Big Brother Cares for Mentally-Challenged Sibling in Moving Melodrama
When L’Tisha Morton (Vanessa Williams) discovers that she’s dying of tuberculosis, her first concern is for the welfare of her sons, ages 8 and 11. The single-mom desperately wants them both to be adopted by the same family, because James (Christopher Scott), the younger one, is mentally-challenged. And when that doesn’t happen, rather than allowing the two to be separated, she entrusts the elder, Isaiah (Nashawn Kearse), with raising his sibling who is afflicted with Down Syndrome.
Not surprisingly, simply trying to survive on their own in as unforgiving a city as New York proves to be quite a challenge, and that endeavor is the essence of what My Brother has to offer. Along the way, Isaiah is understandably distracted periodically, whether by the possibility of making easy money via street crime or by the womanly wiles of a seductive Sugar Mama (Tatum O’Neal) with Jungle Fever. So, the question is whether he will remain resolute in resisting temptation and opt to behave responsibly.
The picture was written and directed by Oscar-nominee Anthony Lover (for De Duva: The Dove), who must be credited for using his cinematic canvas to paint a quite touching tableau of brotherly love and devotion. What makes the movie even more remarkable is that it is the first film ever to feature an African-American with a developmental disability in a lead role. In fact, we really have two such actors making their screen debuts, here, for both Donovan Jennings (James at the age of 8) and Christopher Scott (James as an adult) have Down Syndrome.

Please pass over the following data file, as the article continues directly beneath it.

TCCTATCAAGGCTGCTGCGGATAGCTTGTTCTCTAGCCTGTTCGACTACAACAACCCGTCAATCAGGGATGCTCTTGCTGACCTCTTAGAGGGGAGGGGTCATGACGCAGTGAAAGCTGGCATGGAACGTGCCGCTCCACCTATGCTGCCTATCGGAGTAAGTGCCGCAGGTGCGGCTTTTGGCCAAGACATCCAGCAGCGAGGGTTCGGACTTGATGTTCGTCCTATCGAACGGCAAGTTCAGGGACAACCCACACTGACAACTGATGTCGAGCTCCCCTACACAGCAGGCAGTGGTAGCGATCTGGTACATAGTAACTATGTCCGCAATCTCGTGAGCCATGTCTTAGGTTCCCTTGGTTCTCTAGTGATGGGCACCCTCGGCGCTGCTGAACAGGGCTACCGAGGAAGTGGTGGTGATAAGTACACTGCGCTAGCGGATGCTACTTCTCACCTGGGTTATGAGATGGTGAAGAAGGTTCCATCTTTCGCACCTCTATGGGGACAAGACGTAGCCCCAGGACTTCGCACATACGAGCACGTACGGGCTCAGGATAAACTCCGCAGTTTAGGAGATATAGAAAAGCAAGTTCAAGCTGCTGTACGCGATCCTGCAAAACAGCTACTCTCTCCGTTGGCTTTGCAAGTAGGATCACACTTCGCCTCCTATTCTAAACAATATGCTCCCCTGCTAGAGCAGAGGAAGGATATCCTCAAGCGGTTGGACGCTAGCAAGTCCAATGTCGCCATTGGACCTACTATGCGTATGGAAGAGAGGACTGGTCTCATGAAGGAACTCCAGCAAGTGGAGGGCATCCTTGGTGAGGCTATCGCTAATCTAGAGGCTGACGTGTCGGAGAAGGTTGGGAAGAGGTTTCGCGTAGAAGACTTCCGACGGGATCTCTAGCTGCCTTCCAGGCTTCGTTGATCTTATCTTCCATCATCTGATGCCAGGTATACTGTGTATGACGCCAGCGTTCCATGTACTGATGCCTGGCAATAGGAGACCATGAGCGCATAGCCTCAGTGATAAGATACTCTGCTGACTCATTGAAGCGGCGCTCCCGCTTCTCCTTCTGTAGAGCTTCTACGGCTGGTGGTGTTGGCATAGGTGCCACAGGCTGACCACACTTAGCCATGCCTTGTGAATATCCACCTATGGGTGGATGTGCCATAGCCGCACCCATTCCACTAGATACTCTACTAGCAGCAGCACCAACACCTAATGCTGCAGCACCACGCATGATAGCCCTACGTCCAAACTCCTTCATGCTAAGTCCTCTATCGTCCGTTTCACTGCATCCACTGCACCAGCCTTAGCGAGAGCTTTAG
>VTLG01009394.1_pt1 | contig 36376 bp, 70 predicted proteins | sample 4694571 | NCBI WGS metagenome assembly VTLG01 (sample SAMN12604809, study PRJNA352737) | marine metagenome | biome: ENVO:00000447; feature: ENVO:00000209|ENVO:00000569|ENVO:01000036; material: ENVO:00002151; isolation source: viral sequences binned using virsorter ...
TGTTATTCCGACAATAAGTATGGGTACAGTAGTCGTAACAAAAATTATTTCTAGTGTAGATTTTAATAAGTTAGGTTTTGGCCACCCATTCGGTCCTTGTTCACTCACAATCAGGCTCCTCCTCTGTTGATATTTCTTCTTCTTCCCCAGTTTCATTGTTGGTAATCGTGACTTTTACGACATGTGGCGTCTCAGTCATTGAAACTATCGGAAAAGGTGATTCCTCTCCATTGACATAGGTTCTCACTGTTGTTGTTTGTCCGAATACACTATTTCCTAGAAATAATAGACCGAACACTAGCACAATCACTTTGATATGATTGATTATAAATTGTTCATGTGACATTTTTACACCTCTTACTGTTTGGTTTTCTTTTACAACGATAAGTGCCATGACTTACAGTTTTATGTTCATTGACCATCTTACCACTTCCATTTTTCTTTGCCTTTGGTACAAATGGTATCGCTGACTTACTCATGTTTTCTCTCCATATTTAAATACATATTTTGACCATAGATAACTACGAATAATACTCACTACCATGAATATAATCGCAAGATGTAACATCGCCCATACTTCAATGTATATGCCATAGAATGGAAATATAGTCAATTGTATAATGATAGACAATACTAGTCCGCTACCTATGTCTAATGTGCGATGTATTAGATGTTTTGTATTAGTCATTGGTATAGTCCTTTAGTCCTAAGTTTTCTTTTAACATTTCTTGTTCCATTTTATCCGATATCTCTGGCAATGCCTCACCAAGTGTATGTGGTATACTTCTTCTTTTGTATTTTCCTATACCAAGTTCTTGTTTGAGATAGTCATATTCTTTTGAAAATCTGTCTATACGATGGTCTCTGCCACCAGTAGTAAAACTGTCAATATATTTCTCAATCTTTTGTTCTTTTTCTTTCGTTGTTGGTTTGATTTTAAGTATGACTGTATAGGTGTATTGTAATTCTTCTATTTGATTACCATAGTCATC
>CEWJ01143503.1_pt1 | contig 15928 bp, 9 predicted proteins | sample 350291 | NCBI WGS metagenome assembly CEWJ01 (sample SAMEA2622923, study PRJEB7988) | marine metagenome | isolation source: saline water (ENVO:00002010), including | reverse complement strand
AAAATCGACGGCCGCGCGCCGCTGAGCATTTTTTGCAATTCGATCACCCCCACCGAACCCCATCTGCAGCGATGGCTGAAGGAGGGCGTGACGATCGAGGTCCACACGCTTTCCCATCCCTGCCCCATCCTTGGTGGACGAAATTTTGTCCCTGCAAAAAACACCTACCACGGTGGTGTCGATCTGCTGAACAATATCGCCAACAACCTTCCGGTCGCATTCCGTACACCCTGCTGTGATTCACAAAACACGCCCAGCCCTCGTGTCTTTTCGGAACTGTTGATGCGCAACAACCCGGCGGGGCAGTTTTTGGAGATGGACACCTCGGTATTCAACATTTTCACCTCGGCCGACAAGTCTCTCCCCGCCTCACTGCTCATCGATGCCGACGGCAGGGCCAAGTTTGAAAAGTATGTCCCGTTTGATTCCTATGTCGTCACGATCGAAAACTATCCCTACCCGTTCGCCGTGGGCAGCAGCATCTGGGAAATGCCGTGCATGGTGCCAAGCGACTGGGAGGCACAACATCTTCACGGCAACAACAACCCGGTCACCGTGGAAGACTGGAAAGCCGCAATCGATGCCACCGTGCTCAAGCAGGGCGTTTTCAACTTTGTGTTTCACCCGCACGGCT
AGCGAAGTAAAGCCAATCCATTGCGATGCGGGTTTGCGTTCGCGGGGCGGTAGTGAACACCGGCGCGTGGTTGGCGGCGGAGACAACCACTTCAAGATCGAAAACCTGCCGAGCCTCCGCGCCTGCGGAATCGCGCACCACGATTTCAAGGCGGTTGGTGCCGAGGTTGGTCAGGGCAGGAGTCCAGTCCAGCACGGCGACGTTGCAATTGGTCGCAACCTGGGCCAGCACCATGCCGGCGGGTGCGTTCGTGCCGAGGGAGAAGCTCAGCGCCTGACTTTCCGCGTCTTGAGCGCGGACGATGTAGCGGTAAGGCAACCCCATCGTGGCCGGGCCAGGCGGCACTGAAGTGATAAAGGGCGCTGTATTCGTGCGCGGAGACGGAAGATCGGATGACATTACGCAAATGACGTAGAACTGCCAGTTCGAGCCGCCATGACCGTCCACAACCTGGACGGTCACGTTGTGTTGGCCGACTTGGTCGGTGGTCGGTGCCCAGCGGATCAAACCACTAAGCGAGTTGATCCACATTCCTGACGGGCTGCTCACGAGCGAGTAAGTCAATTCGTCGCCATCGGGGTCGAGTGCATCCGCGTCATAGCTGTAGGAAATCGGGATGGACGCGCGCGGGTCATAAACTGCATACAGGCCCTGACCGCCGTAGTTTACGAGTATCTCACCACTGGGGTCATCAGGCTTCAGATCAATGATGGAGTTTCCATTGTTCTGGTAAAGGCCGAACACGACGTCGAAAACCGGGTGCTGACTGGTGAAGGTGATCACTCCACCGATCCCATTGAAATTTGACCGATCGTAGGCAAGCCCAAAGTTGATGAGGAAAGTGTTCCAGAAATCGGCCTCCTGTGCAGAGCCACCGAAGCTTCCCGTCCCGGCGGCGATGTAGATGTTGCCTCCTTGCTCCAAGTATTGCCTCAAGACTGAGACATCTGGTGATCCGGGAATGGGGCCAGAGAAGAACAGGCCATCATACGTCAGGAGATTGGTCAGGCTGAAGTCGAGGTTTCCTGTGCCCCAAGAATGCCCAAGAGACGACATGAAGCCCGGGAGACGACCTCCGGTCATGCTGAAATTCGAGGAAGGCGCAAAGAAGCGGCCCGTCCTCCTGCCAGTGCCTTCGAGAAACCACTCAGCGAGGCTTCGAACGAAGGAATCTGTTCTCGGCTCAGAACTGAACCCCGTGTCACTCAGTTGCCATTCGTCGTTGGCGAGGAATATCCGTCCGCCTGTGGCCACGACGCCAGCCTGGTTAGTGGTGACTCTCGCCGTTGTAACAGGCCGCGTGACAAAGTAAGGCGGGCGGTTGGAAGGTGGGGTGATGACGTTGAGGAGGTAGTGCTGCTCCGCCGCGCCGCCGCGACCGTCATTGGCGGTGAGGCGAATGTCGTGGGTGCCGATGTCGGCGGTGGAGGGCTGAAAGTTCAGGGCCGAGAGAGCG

The historic aspect of the production aside, there are a couple of other reasons to recommend My Brother. First, seeing a ghetto-based drama revolving around black males not behaving either like amoral gangstas or clownish buffoons is a welcome change of pace. Secondly, although the script runs a little long, it was well crafted and expertly executed by the capable cast, most notably, Vanessa Williams, who exhibits an emotional range unseen in any of her previous work.
A moving and meaningful melodrama about a blood bond tested by the trials and tribulations of trying to survive in the inner city.
Excellent (3.5 stars)
Rated PG-13 for violence, profanity, and disturbing images.
Running time: 106 minutes
Studio: Codeblack Entertainment